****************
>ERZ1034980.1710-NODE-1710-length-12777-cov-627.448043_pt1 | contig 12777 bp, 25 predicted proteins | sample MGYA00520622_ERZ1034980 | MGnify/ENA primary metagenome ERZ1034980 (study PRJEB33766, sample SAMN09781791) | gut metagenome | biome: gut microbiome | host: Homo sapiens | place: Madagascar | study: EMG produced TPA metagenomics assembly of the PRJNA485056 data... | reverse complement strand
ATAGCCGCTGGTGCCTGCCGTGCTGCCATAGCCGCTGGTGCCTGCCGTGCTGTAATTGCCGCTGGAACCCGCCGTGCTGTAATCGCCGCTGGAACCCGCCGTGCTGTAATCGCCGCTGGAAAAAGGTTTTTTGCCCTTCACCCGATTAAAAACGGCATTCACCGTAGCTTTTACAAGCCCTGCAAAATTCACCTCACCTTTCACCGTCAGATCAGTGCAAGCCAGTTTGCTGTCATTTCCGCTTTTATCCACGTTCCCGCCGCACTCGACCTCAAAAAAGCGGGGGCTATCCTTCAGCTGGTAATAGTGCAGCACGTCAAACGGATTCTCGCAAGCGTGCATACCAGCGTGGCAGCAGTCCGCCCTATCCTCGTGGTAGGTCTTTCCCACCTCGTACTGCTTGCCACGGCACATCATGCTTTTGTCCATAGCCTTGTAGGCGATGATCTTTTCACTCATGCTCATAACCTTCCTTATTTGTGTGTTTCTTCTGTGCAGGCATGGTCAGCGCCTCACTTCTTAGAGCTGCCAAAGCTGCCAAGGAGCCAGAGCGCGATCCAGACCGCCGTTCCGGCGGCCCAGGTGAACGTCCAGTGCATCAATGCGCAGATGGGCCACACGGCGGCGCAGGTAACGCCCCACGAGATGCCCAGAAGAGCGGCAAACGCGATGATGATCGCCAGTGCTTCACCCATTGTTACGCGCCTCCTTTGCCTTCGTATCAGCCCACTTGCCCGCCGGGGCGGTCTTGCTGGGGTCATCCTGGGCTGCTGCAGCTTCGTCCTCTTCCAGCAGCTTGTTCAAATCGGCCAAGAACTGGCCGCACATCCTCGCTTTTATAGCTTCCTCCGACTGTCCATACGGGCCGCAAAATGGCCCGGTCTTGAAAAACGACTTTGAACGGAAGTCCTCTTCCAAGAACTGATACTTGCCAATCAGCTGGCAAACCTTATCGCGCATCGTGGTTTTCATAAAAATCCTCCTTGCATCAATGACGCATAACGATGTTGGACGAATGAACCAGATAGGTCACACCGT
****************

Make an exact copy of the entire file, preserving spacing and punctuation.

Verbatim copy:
>ERZ1034980.1710-NODE-1710-length-12777-cov-627.448043_pt1 | contig 12777 bp, 25 predicted proteins | sample MGYA00520622_ERZ1034980 | MGnify/ENA primary metagenome ERZ1034980 (study PRJEB33766, sample SAMN09781791) | gut metagenome | biome: gut microbiome | host: Homo sapiens | place: Madagascar | study: EMG produced TPA metagenomics assembly of the PRJNA485056 data... | reverse complement strand
ATAGCCGCTGGTGCCTGCCGTGCTGCCATAGCCGCTGGTGCCTGCCGTGCTGTAATTGCCGCTGGAACCCGCCGTGCTGTAATCGCCGCTGGAACCCGCCGTGCTGTAATCGCCGCTGGAAAAAGGTTTTTTGCCCTTCACCCGATTAAAAACGGCATTCACCGTAGCTTTTACAAGCCCTGCAAAATTCACCTCACCTTTCACCGTCAGATCAGTGCAAGCCAGTTTGCTGTCATTTCCGCTTTTATCCACGTTCCCGCCGCACTCGACCTCAAAAAAGCGGGGGCTATCCTTCAGCTGGTAATAGTGCAGCACGTCAAACGGATTCTCGCAAGCGTGCATACCAGCGTGGCAGCAGTCCGCCCTATCCTCGTGGTAGGTCTTTCCCACCTCGTACTGCTTGCCACGGCACATCATGCTTTTGTCCATAGCCTTGTAGGCGATGATCTTTTCACTCATGCTCATAACCTTCCTTATTTGTGTGTTTCTTCTGTGCAGGCATGGTCAGCGCCTCACTTCTTAGAGCTGCCAAAGCTGCCAAGGAGCCAGAGCGCGATCCAGACCGCCGTTCCGGCGGCCCAGGTGAACGTCCAGTGCATCAATGCGCAGATGGGCCACACGGCGGCGCAGGTAACGCCCCACGAGATGCCCAGAAGAGCGGCAAACGCGATGATGATCGCCAGTGCTTCACCCATTGTTACGCGCCTCCTTTGCCTTCGTATCAGCCCACTTGCCCGCCGGGGCGGTCTTGCTGGGGTCATCCTGGGCTGCTGCAGCTTCGTCCTCTTCCAGCAGCTTGTTCAAATCGGCCAAGAACTGGCCGCACATCCTCGCTTTTATAGCTTCCTCCGACTGTCCATACGGGCCGCAAAATGGCCCGGTCTTGAAAAACGACTTTGAACGGAAGTCCTCTTCCAAGAACTGATACTTGCCAATCAGCTGGCAAACCTTATCGCGCATCGTGGTTTTCATAAAAATCCTCCTTGCATCAATGACGCATAACGATGTTGGACGAATGAACCAGATAGGTCACACCGT